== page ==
• Carina Novello

I See You Momma

I see you Momma. I feel you Momma. I hear you Momma. You are enough.

You are more than enough.


Momma, have you lost yourself? Have you lost yourself to the sweet breaths of a baby sleeping on your chest, with his little fingers entwined in yours? I have. And Momma, it's hard. The sleepless nights. The long days of children. The next thing you know, your baby becomes a toddler who's only word is, "no." You're cleaning up all kinds of liquids from the floors, the tables. You're rushing to make lunch and then dinner. You're exhausted, but you stay up late because that's the teeny bit of peace you get to yourself. And then in the morning you groan getting out of bed because all you want is another 15 minutes of sleep.


As our children grow and become more independent, we often start to realize that we've lost ourselves to these little beings. These little humans that rely oh so much on Momma. There are days when we really do wonder if we are enough. And then we start to question not only where the time went, but where we went ourselves.


Science has shown us that after the birth of our first child, a woman's brain changes. We truly do become a different person. So with all the post partum changes, sleep deprivation, and long drawn out days, it is no wonder that mothers end up losing parts of themselves as well.


Before kids, I knitted and painted. I was an attorney with a full-time job. I often came home from work and enjoyed a glass of wine and a cigarette on my back deck. I spent an hour and a half carefully curling my hair and putting on detailed, perfect makeup before work. And on the weekends, I spent my extra money shopping on things I loved for myself. All of that changed the minute my first son was born.


I always swore I would never stay home with my kids, but when my son was born I couldn't imagine anything else. I could not imagine leaving him with someone else. I just couldn't do it. I woke up one morning after a long, sleepless night and looked at his beaming smile and decided I just could not leave him. I have an awe and reverence for working mothers, because in many ways, they make a bigger sacrifice than most - leaving their children to work to help provide what so many of us struggle to do.


But transitioning to home life was difficult. While I maybe got more sleep than most, suddenly I had a vulnerable, delicate newborn that relied on me 24 hours a day, 7 days a week, 365 days a year. I was that baby's life. And then, 18 months later, I had another. Then I had two vulnerable children relying on me, that needed me, all the time. I had no time for makeup. I had no time for hair. I had no time for anything but them.


My days were only about them. How could I harness their full developmental potential? I limited television and felt guilty on the days that they watched more than 20 minutes. I thought up craft projects, learning projects, developmental projects. I did not want a minute of their brain development to go to waste. I relentlessly tracked their development through various apps and blogs. And I made sure that I did what I thought was best for them.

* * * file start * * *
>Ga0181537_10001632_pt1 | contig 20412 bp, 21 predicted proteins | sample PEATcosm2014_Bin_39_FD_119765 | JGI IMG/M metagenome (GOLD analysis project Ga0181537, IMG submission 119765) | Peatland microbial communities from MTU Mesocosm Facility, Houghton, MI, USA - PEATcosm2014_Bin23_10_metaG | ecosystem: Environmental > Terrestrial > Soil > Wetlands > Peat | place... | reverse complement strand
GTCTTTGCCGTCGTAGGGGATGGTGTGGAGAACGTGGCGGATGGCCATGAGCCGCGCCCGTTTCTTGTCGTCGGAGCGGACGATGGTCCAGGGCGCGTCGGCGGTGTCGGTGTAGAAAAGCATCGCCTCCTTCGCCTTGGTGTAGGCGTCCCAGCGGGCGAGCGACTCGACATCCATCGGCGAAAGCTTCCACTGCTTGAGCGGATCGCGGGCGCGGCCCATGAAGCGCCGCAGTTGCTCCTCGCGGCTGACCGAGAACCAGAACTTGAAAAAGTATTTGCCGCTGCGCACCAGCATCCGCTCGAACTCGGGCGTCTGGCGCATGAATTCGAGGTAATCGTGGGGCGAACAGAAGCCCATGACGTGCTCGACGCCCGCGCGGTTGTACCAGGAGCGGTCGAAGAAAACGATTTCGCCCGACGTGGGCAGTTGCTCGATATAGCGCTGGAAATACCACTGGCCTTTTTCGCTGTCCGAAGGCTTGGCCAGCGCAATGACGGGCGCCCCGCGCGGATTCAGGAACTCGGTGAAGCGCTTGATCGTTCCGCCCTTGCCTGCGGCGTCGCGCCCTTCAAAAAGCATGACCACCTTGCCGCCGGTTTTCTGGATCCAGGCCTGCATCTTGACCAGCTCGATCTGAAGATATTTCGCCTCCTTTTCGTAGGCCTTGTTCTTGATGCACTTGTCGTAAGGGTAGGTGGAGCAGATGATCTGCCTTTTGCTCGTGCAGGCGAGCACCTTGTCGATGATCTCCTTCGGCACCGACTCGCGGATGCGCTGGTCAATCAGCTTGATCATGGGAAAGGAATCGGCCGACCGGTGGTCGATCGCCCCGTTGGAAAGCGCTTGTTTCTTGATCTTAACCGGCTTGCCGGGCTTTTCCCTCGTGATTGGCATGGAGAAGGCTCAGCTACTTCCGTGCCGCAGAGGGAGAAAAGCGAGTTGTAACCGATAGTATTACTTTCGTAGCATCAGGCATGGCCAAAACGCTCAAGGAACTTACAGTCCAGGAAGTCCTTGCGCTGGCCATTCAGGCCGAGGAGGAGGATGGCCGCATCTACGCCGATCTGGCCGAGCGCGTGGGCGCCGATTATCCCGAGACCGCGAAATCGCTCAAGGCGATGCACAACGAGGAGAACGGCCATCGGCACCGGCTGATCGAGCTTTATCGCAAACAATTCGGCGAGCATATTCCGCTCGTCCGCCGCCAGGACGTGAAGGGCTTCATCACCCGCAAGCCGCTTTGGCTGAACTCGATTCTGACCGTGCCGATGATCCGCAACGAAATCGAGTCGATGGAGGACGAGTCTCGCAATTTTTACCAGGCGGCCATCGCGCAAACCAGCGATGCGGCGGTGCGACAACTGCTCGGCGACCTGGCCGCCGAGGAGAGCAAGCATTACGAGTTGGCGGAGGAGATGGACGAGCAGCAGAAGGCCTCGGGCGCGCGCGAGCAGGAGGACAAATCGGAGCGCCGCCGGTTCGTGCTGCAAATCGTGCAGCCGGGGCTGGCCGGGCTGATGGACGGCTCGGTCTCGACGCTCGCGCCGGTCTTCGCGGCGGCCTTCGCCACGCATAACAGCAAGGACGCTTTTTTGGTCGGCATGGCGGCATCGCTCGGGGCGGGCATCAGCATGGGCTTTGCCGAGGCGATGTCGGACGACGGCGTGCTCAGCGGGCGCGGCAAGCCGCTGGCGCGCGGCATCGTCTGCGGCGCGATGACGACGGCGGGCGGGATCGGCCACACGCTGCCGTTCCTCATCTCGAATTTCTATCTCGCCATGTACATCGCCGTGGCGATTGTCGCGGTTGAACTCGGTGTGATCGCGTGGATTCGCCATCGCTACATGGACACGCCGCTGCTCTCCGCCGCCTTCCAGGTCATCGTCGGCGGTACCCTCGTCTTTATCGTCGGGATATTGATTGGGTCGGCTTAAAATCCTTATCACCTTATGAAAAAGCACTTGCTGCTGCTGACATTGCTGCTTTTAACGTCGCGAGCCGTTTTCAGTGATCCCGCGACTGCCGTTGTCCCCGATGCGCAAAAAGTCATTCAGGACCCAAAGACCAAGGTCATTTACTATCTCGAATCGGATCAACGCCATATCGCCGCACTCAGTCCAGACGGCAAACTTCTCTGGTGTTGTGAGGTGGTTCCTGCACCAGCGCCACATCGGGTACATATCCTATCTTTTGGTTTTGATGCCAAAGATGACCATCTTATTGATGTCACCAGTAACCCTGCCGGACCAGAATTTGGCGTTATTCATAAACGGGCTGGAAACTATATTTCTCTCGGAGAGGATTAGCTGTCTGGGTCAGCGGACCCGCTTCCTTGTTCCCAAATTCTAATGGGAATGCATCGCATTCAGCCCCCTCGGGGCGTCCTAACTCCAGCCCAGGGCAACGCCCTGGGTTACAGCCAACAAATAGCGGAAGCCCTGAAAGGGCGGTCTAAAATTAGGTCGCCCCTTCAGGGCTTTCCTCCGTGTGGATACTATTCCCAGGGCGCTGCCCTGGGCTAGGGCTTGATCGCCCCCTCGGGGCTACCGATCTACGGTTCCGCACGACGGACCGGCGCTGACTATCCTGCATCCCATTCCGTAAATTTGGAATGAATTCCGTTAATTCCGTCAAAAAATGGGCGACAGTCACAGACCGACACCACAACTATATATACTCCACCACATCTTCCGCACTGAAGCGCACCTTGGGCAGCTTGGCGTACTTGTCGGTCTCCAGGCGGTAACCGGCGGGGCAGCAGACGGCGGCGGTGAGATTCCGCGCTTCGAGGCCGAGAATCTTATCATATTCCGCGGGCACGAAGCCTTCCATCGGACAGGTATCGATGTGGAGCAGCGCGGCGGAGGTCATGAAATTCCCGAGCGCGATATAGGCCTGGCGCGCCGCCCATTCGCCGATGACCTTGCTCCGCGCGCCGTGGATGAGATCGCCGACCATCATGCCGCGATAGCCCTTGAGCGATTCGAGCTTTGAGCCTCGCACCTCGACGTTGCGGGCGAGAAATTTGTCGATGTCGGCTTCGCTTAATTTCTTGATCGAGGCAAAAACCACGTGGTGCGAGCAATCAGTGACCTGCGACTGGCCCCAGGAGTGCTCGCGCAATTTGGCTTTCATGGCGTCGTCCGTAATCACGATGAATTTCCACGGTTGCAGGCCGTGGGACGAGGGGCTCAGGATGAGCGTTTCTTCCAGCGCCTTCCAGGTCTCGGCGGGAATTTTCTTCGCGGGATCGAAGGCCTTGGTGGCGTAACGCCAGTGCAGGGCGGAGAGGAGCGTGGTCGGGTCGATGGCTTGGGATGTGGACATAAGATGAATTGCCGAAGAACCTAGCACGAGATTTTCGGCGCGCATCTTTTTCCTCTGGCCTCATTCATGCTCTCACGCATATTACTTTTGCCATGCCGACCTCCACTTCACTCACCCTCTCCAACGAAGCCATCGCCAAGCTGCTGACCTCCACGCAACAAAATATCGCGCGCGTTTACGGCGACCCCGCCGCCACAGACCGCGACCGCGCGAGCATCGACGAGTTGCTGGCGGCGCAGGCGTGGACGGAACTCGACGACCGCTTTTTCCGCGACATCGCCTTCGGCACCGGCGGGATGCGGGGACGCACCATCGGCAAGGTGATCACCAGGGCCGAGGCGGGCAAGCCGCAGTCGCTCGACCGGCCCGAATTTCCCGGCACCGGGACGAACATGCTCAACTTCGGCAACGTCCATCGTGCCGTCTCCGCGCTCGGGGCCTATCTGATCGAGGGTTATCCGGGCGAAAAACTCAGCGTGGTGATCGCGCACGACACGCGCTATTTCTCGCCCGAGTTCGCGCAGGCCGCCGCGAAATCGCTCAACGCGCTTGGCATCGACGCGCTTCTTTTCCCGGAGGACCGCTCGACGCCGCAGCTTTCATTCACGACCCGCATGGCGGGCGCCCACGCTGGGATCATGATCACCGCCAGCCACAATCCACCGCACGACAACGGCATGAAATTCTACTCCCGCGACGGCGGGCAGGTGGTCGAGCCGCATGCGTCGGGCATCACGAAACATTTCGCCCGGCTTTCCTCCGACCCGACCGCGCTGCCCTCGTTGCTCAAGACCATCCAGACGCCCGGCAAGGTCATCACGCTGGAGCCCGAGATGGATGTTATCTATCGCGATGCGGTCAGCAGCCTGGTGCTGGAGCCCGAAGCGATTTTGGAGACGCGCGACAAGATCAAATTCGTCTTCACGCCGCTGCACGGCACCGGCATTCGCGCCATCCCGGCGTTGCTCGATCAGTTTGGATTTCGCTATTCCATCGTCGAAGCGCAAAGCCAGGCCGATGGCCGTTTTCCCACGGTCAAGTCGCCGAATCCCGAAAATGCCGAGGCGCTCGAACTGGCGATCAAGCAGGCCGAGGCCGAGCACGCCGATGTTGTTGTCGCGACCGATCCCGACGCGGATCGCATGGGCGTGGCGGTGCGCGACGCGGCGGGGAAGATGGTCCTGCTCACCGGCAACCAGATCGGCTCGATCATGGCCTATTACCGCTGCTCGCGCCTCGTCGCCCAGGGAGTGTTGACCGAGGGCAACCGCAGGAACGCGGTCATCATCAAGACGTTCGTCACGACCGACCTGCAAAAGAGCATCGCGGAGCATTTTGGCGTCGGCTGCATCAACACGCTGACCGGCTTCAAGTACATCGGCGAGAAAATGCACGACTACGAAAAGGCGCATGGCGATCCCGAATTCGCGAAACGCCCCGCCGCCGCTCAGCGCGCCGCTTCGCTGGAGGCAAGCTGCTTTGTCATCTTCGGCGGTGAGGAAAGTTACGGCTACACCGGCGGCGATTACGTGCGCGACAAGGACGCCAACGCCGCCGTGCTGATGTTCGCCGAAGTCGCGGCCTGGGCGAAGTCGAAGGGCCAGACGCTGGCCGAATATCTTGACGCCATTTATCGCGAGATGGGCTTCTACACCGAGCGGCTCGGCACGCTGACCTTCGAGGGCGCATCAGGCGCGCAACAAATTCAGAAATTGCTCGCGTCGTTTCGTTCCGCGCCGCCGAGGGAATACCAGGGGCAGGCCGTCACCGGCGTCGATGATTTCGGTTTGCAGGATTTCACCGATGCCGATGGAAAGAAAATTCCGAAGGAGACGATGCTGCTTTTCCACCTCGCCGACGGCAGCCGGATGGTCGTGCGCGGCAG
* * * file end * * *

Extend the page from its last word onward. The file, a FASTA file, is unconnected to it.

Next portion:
And somehow, I lost myself.


I spent so much time worrying they were growing and developing right; worrying that they were eating right; and worrying that I was doing everything right that I forgot about myself. I forgot who I was before kids and how I could make sure that person was healthy, content, and happy too. The next thing I knew, my oldest was off to school, my youngest was screaming "no" at everything, and I no longer had a tiny, newborn baby to hold and cuddle with and lose myself in. Instead, I had a fiercely independent toddler that climbed all over the furniture like he was a monkey on steroids.


So how do we, as mothers, find a balance between our children and our own selves? I don't know the answer, but I am looking. I have started to knit again. I have started to redecorate my house. I have learned how to do my makeup and hair within a single episode of Sesame Street so that the toddler won't tear up the house before I'm done. I have learned that I too matter, and I cannot sacrifice myself and my feelings by worrying if what I am doing to raise my children is right. No matter what, I am enough.


And you are enough too Momma. When your head hits the pillow tonight from exhaustion; when you lose your temper to the crazy toddler that cannot verbalize his emotions properly; when you let them watch a little too much TV because it's raining outside; when you make dinner in the microwave - just remember that you are enough. All your littles need is a mother to love them, care for them, and show them every day that they can be the best they can be too.


If you need to sacrifice kid time for your own sanity, just remember that these little ones love you for who you are. They love you for the person you are now and the person you have become. You matter too. You are always enough. We are still the same person we were before, just maybe a little more selfless, a little less vain, and a little more crazy. If you've lost yourself to the sweet breaths of a newborn and the business of motherhood, just remember that the person you become and find yourself to be after motherhood is ultimately the best version of yourself.

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